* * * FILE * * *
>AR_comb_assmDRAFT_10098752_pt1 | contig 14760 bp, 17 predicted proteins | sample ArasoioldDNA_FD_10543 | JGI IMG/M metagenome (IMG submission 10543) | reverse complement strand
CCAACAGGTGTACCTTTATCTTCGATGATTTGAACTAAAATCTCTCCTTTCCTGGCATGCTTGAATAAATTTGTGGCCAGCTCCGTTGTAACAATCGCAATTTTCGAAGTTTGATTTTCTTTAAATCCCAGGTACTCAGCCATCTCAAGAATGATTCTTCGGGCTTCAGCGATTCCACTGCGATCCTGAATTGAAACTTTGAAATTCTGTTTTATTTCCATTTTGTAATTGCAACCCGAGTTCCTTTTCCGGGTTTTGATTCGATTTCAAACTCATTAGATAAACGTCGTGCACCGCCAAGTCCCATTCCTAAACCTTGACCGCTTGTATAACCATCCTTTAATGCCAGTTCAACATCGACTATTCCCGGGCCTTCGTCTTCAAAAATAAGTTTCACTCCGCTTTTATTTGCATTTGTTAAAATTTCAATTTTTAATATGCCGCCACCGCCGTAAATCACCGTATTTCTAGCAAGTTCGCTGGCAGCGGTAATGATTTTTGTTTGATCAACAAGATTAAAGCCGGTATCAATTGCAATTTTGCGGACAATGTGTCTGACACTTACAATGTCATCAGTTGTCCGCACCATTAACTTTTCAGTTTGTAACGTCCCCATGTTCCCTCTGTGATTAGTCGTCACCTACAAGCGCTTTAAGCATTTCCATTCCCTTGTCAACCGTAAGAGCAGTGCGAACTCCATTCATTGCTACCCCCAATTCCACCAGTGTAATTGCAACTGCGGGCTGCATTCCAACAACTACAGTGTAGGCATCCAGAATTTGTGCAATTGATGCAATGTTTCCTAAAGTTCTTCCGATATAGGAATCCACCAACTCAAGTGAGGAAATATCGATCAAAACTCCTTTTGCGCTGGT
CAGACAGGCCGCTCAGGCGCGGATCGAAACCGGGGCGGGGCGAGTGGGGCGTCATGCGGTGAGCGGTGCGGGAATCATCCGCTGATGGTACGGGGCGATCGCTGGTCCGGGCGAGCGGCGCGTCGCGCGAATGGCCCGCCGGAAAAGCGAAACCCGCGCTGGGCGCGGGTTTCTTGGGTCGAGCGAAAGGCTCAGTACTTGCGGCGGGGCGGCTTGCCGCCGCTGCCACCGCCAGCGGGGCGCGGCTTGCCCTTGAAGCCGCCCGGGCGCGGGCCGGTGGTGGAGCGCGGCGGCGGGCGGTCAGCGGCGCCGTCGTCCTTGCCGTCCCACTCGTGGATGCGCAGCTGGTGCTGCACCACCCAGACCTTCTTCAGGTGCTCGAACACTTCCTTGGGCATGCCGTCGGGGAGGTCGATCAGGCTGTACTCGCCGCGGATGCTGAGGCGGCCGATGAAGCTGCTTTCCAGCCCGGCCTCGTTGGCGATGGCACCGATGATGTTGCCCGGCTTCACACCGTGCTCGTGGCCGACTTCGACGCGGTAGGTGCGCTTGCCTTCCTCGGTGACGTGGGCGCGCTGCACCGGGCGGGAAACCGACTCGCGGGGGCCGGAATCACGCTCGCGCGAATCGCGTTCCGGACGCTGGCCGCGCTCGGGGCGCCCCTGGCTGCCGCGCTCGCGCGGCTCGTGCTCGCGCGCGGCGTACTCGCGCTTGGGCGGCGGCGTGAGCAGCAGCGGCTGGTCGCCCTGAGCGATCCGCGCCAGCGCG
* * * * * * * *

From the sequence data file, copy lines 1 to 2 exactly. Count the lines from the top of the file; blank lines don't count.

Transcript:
>AR_comb_assmDRAFT_10098752_pt1 | contig 14760 bp, 17 predicted proteins | sample ArasoioldDNA_FD_10543 | JGI IMG/M metagenome (IMG submission 10543) | reverse complement strand
CCAACAGGTGTACCTTTATCTTCGATGATTTGAACTAAAATCTCTCCTTTCCTGGCATGCTTGAATAAATTTGTGGCCAGCTCCGTTGTAACAATCGCAATTTTCGAAGTTTGATTTTCTTTAAATCCCAGGTACTCAGCCATCTCAAGAATGATTCTTCGGGCTTCAGCGATTCCACTGCGATCCTGAATTGAAACTTTGAAATTCTGTTTTATTTCCATTTTGTAATTGCAACCCGAGTTCCTTTTCCGGGTTTTGATTCGATTTCAAACTCATTAGATAAACGTCGTGCACCGCCAAGTCCCATTCCTAAACCTTGACCGCTTGTATAACCATCCTTTAATGCCAGTTCAACATCGACTATTCCCGGGCCTTCGTCTTCAAAAATAAGTTTCACTCCGCTTTTATTTGCATTTGTTAAAATTTCAATTTTTAATATGCCGCCACCGCCGTAAATCACCGTATTTCTAGCAAGTTCGCTGGCAGCGGTAATGATTTTTGTTTGATCAACAAGATTAAAGCCGGTATCAATTGCAATTTTGCGGACAATGTGTCTGACACTTACAATGTCATCAGTTGTCCGCACCATTAACTTTTCAGTTTGTAACGTCCCCATGTTCCCTCTGTGATTAGTCGTCACCTACAAGCGCTTTAAGCATTTCCATTCCCTTGTCAACCGTAAGAGCAGTGCGAACTCCATTCATTGCTACCCCCAATTCCACCAGTGTAATTGCAACTGCGGGCTGCATTCCAACAACTACAGTGTAGGCATCCAGAATTTGTGCAATTGATGCAATGTTTCCTAAAGTTCTTCCGATATAGGAATCCACCAACTCAAGTGAGGAAATATCGATCAAAACTCCTTTTGCGCTGGT